Seal the jar and stash it in a cool, dark place like your cupboard or closet for anywhere from a few weeks to up to six months. Taste the infusion periodically and strain it when the flavor is to your liking.
Serve your infusion over ice with simple syrup to taste.
You can also add the syrup directly to the infused alcohol after the straining step. Just add a little bit at a time, and taste as you go.
Save Your Scraps
If you find yourself processing lots of fruit for a pie, sauce, or fruit butter recipe, keep in mind that you can use your trimmings to infuse spirits, too.
Fill a quart jar with the peels and cores and add spices, then spirits to cover as described above. Try to get the trimmings submerged in the alcohol before they start to brown.
To make your infused liquor into a tasty cocktail, you’ll need just a few more ingredients.
After icing and sweetening with simple syrup, add a splash of Frangelico, a squeeze of lemon, and top with seltzer for an Apple Pie Spritzer.
You can also use your peels to make a simple syrup with a punchy apple flavor.
Combine equal parts by volume of apple peels, water, and brown or white sugar in a saucepan.
Bring to a boil, then lower the heat and simmer for a few minutes until slightly thickened.
Cool, strain, and bottle, then store in the fridge. Add an ounce or two to any cocktail recipe that could use a punch of sweetness and apple flavor, or make your own apple soda by combining the syrup and seltzer to taste over ice.
A Simple Shrub
To preserve that flavor with a little more zing, try making an apple shrub.
Shrubs, also known as drinking vinegars, are a combination of vinegar, sugar, and fruit. And they make for a bracing, sweet-tart addition to alcoholic or non-alcoholic drinks.
There are two ways to make a shrub. One involves combining and heating the ingredients, then straining the mixture. The other way is to cold-infuse the ingredients together, resulting in a brighter, more flavorful shrub.
To make apple shrub using the cold method, remember the 1:1:1 ratio that fruit shrubs are traditionally based on. You can add more or less sugar depending on the tartness or sweetness of your apples and personal taste.
For shrub making, choose an apple variety that’s juicy with lots of flavor. First, peel and grate your apples. The more surface area you expose, the more apple flavor will infuse into the liquid.
Measure your grated apples, then add to a large bowl or jar. Be sure to choose a vessel that will accommodate three times the volume of your grated apples.
Next, add the same volume of sugar and stir well to combine with the apples. Cover and refrigerate the mixture overnight or for up to 24 hours.
When your apples and sugar are finished macerating, pull the bowl from the fridge and add the same volume of vinegar as you did apples and sugar. Apple cider vinegar is an obvious choice here, but you can use white vinegar as well – it will have a slightly sharper flavor.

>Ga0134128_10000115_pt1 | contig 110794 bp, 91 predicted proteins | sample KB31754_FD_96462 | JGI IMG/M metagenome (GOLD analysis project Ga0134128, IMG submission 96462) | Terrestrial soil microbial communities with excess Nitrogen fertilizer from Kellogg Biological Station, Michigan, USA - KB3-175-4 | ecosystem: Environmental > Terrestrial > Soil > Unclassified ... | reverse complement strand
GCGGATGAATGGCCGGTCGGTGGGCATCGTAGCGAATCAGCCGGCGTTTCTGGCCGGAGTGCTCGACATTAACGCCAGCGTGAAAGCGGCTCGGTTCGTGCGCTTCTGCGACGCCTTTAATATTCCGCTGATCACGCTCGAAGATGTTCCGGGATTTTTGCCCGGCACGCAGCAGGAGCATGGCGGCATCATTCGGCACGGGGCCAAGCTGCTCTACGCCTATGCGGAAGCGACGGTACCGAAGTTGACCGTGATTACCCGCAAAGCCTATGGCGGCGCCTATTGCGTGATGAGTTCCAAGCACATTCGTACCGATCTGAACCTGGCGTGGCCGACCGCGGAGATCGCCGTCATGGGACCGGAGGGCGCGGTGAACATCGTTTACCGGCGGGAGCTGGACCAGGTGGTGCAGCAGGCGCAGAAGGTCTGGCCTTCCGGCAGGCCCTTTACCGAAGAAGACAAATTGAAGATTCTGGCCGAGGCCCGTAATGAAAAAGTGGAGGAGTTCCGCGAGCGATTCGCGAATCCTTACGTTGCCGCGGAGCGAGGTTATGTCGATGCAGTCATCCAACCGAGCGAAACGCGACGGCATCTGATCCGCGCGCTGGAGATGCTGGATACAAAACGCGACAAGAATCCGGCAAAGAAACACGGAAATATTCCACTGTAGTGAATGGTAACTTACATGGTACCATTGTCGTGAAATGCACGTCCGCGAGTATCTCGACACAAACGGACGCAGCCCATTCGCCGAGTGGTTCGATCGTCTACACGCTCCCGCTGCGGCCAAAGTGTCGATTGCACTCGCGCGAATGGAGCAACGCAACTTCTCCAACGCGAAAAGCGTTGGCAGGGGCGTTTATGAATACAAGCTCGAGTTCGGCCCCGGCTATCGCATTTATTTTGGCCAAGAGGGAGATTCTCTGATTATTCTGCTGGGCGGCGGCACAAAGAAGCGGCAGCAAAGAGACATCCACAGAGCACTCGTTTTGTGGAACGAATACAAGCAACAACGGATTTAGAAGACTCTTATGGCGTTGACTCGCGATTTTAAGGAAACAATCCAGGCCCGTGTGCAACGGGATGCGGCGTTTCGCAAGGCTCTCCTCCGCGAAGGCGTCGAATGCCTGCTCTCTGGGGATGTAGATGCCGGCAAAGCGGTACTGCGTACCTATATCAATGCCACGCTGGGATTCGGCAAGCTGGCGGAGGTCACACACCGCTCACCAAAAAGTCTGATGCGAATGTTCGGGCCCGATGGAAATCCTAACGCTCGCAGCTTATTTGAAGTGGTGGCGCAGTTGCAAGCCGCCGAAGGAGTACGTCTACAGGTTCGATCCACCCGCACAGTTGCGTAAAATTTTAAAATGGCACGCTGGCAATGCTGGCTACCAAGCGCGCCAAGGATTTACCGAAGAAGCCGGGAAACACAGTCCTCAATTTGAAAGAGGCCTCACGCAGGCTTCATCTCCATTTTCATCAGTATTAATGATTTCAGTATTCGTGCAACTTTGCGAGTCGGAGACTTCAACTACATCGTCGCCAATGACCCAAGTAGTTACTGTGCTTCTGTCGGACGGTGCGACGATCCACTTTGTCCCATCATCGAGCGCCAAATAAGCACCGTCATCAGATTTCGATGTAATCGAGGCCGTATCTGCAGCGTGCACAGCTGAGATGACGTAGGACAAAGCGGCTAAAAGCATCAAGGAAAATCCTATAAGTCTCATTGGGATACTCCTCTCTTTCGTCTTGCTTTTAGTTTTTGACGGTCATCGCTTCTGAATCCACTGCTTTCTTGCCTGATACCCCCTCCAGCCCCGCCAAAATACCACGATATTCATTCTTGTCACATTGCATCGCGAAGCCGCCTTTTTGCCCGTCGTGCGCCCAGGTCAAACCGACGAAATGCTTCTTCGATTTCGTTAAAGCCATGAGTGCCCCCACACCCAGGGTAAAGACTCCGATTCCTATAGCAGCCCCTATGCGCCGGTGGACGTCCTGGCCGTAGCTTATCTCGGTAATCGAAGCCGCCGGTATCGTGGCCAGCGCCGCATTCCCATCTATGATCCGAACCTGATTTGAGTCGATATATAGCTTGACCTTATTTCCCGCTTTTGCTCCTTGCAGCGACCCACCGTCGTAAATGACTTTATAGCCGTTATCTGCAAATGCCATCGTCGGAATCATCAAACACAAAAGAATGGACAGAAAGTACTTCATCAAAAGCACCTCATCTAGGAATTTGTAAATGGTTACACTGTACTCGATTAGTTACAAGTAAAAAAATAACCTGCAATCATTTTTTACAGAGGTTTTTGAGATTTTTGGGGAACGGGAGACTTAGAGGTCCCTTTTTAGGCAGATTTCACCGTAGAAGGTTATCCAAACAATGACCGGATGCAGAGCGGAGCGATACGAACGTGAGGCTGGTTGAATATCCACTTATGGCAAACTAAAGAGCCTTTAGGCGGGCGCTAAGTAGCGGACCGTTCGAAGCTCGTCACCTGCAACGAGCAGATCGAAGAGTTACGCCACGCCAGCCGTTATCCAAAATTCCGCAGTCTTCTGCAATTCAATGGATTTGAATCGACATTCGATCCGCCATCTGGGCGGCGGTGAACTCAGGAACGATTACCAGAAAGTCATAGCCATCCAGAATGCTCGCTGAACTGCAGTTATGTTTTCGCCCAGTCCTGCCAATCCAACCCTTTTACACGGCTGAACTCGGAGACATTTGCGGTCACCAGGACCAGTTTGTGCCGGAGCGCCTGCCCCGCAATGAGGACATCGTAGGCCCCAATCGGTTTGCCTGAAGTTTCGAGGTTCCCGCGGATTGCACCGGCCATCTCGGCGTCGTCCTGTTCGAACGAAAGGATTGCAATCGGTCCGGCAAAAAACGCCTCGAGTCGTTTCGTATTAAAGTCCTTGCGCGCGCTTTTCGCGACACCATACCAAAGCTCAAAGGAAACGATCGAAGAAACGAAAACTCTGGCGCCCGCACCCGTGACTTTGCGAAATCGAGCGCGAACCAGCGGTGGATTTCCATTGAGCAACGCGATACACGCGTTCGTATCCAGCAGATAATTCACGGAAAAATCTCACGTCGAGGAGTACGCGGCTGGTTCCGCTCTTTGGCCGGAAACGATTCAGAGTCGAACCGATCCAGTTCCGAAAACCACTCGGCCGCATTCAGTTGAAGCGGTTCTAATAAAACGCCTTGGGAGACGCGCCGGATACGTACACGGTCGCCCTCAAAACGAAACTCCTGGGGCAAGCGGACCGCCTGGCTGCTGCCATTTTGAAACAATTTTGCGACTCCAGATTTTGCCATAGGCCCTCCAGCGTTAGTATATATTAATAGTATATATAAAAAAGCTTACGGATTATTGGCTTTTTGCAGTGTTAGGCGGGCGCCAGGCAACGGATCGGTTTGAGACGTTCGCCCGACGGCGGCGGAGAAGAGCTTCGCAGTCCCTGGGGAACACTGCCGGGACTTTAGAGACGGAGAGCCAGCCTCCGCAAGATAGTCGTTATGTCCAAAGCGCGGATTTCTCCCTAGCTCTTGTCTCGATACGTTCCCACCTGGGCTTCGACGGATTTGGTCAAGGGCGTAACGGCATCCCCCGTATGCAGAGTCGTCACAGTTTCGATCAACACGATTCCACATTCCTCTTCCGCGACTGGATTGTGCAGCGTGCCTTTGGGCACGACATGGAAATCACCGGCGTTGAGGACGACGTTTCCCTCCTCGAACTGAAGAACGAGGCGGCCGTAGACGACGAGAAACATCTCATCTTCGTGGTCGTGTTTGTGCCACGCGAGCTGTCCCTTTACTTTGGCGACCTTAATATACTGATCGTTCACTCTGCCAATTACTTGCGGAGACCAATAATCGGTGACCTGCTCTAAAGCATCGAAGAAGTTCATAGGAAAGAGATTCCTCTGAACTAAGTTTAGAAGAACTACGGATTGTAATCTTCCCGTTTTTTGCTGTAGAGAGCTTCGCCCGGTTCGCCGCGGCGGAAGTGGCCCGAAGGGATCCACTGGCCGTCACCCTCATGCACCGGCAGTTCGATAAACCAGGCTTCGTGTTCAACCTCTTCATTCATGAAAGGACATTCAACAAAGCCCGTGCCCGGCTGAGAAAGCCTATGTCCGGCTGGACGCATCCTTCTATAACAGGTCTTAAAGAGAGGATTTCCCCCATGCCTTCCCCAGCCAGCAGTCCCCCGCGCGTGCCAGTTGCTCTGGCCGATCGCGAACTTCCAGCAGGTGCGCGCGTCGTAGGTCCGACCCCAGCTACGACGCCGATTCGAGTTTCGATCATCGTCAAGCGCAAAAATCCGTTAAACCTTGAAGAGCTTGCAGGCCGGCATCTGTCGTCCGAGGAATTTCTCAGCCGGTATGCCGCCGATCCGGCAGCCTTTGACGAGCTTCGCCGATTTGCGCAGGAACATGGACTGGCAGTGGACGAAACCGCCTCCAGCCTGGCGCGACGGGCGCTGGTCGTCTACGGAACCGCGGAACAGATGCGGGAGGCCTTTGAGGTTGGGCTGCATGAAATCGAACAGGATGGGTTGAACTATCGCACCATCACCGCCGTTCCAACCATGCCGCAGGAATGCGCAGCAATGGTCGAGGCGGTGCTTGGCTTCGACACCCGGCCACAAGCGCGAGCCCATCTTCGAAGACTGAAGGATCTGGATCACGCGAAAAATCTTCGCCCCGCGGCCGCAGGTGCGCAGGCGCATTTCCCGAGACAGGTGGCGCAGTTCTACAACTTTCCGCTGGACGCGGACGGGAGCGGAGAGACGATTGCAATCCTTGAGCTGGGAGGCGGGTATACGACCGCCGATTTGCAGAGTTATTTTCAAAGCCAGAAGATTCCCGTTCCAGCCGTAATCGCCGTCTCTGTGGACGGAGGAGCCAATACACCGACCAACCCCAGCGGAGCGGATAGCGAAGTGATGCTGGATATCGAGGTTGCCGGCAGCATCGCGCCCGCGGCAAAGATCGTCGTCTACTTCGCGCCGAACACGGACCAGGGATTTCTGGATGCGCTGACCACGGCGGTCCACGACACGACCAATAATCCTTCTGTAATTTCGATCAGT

Stir the mixture well to combine, then cover and place the bowl back in the refrigerator for a few more days. When that time is up, strain the mixture, taking care to press the apples against the screen of the strainer to get out all of the shrubby goodness in the fruit.
Decant the shrub into a jar and seal tightly. Serve the shrub combined with water or seltzer. Or, add sweet, tart flavor to cocktails made with vodka or gin.
Store your shrub in the refrigerator. The longer you refrigerate, the more the flavors will meld and mellow.
Now that you’ve got an arsenal of ways to combine apples with your favorite alcoholic and non-alcoholic beverages, we hope you’ll look at these long-keeping fruits in new ways.
With a little preparation and access to good ingredients, you can keep warm with seasonal fruit cocktails all winter long.
And if you do have access to delicious fresh summer berries, consider making our recipe for blackberry and lemon cocktails.
Would you rather eat your pommes than drink them? We have plenty of recipes for you try, like our baked apples stuffed with assorted dried fruits and nuts.
What’s your favorite spirit to pair with apple flavors? How will you use fresh or hard cider in your next drink recipe? Let us know in the comments!
Photo credit: Shutterstock.
About Alex Jones
Alex Jones is a local food consultant and writer based in Philadelphia. Evangelizing about local food is second nature to Alex, whether she’s working an artisan cheesemaker’s farmers market stand or developing growth strategies for her favorite small-scale artisans. Her favorite areas to work in currently are the artisan cheese and pastured meat supply chains. When she’s not working, Alex spends her time managing her usually-overstuffed fridge, growing vegetables, foraging for fruits around the city, playing tuba in a disco cover band, and hanging out with her partner Dr Thunder, Philadelphia’s karaoke superhero, and their two cats, Georgia and Li’l Mama. Alex’s favorite food is some kind of cheese on some kind of bread.